Static Code Analysis
Step one is recon of the codebase. Download an Integrated Development Environment such as PyCharm or VSCode. For this tutorial we’ll use PyCharm. Download and run the installer. Open up PyCharm and click Get from VCS. Pop in the MLflow github URL and the directory you want it to be downloaded in:
Now from the menus go to the PyCharm > Settings > Plugins. Search for “snyk” and install that plugin.
You should have a little icon near the bottom that says Snyk. Click that and then hit Run Scan.
A nice output of a bunch of potential vulnerabilities will be shown.
“Potential” is the key word here. The vast majority of the vulnerabilities that Snyk will find have some sort of mitigating context. For example, the XSS shown in the screenshot above is flagged because it doesn’t have any filtering on a user-controllable variable before being returned in the web UI. That’s largely irrelevant though, because it’s returned to the web UI as JSON with a Content-Type of application/json meaning no modern browser will interpret the response as HTML.
Another extremely common example of a nonissue that Snyk reports is Path Traversal. What you’ll find though, is that most of these path traversal issues Snyk finds are not in parts of the project that are user-facing. Most of the time when it reports path traversal it’s in some kind of helper command-line utility. If you have the ability to run one of these helper scripts, then you already have local access to the filesystem as they are generally not callable through remote interfaces like the web UI or API calls.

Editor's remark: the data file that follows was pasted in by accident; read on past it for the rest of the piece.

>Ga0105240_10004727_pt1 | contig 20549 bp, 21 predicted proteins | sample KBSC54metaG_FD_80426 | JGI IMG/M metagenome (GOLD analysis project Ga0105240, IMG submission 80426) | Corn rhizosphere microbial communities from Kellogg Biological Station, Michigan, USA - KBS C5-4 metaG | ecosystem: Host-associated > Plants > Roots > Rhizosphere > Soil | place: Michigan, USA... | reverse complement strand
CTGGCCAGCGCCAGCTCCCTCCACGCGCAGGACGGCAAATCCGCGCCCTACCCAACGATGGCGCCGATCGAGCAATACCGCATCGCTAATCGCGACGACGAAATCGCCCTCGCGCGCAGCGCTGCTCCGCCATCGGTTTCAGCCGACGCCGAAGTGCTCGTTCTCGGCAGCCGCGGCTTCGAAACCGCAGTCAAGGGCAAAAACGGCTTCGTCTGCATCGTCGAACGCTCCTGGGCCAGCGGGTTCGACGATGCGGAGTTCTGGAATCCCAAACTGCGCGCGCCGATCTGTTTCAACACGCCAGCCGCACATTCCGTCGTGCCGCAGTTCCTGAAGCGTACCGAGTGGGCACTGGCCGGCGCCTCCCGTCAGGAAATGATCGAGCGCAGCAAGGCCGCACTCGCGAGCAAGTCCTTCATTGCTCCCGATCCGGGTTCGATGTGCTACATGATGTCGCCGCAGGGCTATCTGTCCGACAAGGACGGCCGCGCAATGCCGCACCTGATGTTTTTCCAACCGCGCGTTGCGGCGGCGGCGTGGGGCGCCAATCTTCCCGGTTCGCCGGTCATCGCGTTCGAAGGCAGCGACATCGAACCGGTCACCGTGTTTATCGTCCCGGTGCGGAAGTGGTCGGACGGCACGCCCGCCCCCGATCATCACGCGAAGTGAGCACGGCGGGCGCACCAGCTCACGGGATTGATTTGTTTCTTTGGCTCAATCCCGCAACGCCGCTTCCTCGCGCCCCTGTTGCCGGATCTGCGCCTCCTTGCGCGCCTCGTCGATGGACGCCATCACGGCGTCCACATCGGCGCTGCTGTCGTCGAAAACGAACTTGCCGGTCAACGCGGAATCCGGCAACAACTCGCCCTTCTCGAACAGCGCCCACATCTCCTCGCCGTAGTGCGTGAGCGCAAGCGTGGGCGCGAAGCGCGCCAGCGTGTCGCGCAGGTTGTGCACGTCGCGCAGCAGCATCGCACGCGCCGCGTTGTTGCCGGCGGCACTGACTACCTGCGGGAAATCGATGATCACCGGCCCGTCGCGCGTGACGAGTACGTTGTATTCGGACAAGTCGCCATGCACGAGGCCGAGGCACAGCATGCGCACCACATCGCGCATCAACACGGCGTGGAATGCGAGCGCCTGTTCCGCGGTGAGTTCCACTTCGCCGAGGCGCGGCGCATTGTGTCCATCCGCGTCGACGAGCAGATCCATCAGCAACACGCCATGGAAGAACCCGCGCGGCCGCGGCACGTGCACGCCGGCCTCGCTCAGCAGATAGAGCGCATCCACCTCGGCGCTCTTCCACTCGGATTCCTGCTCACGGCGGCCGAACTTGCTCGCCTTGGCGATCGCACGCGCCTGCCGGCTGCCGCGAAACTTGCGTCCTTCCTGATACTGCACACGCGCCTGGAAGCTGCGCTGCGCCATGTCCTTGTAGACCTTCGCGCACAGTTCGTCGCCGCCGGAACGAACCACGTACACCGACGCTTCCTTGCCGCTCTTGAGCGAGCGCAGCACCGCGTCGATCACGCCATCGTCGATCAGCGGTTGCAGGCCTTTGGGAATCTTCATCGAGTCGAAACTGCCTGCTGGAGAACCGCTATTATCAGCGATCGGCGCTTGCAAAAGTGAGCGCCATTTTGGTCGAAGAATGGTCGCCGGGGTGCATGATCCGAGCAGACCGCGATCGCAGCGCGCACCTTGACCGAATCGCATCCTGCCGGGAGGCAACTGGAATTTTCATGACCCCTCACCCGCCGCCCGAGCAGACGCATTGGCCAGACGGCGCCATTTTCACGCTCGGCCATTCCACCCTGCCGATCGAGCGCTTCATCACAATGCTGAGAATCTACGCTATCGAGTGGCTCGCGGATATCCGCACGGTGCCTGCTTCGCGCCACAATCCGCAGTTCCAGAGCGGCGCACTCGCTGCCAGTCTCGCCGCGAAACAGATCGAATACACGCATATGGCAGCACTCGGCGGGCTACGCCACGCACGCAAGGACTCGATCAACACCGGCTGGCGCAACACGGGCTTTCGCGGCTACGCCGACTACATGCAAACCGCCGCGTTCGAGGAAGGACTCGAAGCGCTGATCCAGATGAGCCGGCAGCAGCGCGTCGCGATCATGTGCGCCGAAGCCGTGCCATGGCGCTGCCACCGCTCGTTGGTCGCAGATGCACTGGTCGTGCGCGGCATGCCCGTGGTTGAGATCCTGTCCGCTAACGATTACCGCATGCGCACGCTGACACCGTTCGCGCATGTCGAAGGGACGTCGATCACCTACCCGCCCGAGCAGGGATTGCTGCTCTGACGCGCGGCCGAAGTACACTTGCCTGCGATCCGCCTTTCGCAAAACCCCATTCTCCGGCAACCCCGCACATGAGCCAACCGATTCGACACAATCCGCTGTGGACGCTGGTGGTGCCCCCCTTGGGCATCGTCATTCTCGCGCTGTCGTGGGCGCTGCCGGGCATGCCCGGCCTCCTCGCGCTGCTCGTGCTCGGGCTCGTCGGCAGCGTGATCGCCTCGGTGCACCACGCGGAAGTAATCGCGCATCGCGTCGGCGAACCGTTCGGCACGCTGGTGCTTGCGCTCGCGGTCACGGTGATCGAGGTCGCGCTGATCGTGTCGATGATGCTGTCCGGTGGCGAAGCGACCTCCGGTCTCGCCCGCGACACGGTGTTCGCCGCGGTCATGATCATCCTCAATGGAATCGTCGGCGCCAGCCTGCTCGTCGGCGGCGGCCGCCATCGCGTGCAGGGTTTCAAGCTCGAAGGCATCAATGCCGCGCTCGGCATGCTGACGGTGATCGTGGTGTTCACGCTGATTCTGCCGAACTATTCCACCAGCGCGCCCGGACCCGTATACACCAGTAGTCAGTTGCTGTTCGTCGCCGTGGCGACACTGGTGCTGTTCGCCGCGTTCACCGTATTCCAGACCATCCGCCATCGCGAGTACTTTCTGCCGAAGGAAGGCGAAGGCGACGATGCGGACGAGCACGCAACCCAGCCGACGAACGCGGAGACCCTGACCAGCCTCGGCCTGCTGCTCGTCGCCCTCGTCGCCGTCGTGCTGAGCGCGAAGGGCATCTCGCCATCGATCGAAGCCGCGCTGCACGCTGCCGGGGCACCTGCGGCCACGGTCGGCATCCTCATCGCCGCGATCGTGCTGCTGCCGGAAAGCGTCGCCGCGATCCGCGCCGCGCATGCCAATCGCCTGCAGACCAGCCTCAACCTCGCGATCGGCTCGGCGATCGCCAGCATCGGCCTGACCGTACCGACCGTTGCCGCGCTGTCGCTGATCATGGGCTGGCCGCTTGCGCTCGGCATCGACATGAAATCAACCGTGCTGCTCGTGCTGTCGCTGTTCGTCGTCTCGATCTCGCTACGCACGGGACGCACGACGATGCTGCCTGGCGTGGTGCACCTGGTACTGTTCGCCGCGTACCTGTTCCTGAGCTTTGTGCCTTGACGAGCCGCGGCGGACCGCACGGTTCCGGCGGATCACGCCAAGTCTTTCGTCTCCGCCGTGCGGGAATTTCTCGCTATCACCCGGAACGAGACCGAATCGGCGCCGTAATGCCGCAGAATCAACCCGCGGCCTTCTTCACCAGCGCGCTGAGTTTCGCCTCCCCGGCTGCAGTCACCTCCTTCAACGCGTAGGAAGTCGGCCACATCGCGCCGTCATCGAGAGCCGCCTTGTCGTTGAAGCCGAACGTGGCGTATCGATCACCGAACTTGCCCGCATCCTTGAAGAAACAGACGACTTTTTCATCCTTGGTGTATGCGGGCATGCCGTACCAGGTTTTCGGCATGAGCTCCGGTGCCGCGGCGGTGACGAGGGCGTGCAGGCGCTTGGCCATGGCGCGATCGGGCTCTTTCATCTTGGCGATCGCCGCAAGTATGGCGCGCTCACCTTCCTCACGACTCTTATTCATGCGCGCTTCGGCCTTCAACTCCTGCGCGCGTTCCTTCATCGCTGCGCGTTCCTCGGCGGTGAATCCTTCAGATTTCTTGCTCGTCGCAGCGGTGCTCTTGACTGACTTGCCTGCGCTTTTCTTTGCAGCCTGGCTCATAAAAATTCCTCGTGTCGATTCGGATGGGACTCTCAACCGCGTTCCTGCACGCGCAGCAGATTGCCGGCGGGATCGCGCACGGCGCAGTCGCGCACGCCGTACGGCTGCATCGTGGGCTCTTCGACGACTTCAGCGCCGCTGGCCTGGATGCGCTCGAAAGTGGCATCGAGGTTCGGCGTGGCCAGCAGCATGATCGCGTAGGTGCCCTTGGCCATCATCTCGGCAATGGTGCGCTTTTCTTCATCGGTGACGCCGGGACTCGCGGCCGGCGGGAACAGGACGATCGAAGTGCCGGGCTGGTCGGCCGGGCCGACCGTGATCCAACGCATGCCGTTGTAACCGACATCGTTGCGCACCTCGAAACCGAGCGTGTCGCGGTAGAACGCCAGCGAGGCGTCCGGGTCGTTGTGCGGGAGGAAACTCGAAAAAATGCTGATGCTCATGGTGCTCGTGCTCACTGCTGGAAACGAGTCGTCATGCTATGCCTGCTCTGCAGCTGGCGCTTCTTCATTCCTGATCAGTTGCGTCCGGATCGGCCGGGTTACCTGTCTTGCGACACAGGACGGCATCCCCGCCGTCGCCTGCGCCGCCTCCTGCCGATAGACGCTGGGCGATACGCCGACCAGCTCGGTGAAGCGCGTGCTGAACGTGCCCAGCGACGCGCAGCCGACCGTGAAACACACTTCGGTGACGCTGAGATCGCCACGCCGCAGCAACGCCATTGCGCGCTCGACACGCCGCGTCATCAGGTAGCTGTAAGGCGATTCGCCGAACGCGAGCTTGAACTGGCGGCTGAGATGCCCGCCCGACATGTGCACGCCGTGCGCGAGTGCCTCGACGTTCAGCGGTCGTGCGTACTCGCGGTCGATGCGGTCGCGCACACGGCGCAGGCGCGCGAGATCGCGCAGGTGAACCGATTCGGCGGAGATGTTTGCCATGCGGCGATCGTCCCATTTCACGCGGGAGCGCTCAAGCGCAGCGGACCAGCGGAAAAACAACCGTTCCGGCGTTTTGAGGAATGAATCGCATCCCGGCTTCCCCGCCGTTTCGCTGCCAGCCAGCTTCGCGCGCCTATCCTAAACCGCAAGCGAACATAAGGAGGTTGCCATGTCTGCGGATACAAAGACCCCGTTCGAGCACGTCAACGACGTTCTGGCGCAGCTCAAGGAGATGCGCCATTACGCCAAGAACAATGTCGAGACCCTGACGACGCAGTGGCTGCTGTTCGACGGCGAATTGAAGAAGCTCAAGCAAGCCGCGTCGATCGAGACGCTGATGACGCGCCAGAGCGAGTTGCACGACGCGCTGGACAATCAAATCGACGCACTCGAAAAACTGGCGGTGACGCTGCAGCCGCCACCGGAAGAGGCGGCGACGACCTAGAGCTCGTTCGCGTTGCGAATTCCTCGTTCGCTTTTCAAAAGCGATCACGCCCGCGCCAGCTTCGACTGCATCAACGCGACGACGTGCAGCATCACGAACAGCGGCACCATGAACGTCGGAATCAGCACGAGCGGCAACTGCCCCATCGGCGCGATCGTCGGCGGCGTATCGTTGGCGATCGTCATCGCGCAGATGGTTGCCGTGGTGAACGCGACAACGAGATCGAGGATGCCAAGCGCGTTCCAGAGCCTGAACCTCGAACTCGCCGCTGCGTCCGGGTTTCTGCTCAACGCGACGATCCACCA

Snyk will find all kinds of issues that aren’t actually vulnerabilities but its real value comes in informing you of the parts of the code base that are most likely to have some kind of real vulnerability. If you see a dozen XSS issues in Snyk in a single file, then that file is worth investigating manually. It’s also a worthwhile tool for picking which library in the huntr.mlsecops.com bounties are most likely to have vulnerabilities. Download all the bounty libraries, scan them each with Snyk, and start your vulnerability hunting on the library with the most Snyk findings.
Manually searching the code for potentially unsafe functions is another fruitful endeavor that has directly led to discoveries of remote code execution in ML libraries within the bounties.
Hit Ctrl-Shift-F to do project-wide string searches for:
Create a virtual environment
python3 -m venv venv
pip install mlflow
Browse to http://127.0.0.1:5000, make sure the requests are showing up in Burp, and you’re ready to get started.
Mapping Out The Application
Once you’ve opened MLflow’s web UI, start by mapping out the application. Click every link, upload different kinds of files, really try to cover every single bit of functionality the application possesses. Burp has an automated spider but we rarely use that as it often fills up the sitemap with garbage and doesn’t get great coverage of the more complex functionalities within the application.